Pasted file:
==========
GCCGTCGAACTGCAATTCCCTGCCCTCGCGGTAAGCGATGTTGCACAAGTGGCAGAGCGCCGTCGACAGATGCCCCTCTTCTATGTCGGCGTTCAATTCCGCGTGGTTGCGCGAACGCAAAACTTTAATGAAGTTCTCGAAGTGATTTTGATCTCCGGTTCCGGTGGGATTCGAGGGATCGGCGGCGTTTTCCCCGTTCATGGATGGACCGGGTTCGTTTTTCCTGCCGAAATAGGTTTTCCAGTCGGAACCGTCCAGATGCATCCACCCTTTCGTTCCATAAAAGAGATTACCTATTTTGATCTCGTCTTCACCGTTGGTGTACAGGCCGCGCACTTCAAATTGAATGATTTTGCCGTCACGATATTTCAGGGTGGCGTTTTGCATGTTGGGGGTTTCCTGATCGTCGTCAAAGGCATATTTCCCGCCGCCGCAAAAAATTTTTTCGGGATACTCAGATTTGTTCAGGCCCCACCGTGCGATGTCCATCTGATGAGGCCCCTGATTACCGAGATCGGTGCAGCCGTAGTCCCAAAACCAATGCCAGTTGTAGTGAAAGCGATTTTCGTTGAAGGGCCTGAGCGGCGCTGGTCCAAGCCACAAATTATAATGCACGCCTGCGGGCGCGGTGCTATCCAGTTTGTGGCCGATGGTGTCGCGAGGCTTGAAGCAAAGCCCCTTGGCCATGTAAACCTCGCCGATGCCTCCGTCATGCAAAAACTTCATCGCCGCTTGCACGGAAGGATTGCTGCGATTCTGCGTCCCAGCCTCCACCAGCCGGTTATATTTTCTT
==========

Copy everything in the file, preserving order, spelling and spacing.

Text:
GCCGTCGAACTGCAATTCCCTGCCCTCGCGGTAAGCGATGTTGCACAAGTGGCAGAGCGCCGTCGACAGATGCCCCTCTTCTATGTCGGCGTTCAATTCCGCGTGGTTGCGCGAACGCAAAACTTTAATGAAGTTCTCGAAGTGATTTTGATCTCCGGTTCCGGTGGGATTCGAGGGATCGGCGGCGTTTTCCCCGTTCATGGATGGACCGGGTTCGTTTTTCCTGCCGAAATAGGTTTTCCAGTCGGAACCGTCCAGATGCATCCACCCTTTCGTTCCATAAAAGAGATTACCTATTTTGATCTCGTCTTCACCGTTGGTGTACAGGCCGCGCACTTCAAATTGAATGATTTTGCCGTCACGATATTTCAGGGTGGCGTTTTGCATGTTGGGGGTTTCCTGATCGTCGTCAAAGGCATATTTCCCGCCGCCGCAAAAAATTTTTTCGGGATACTCAGATTTGTTCAGGCCCCACCGTGCGATGTCCATCTGATGAGGCCCCTGATTACCGAGATCGGTGCAGCCGTAGTCCCAAAACCAATGCCAGTTGTAGTGAAAGCGATTTTCGTTGAAGGGCCTGAGCGGCGCTGGTCCAAGCCACAAATTATAATGCACGCCTGCGGGCGCGGTGCTATCCAGTTTGTGGCCGATGGTGTCGCGAGGCTTGAAGCAAAGCCCCTTGGCCATGTAAACCTCGCCGATGCCTCCGTCATGCAAAAACTTCATCGCCGCTTGCACGGAAGGATTGCTGCGATTCTGCGTCCCAGCCTCCACCAGCCGGTTATATTTTCTT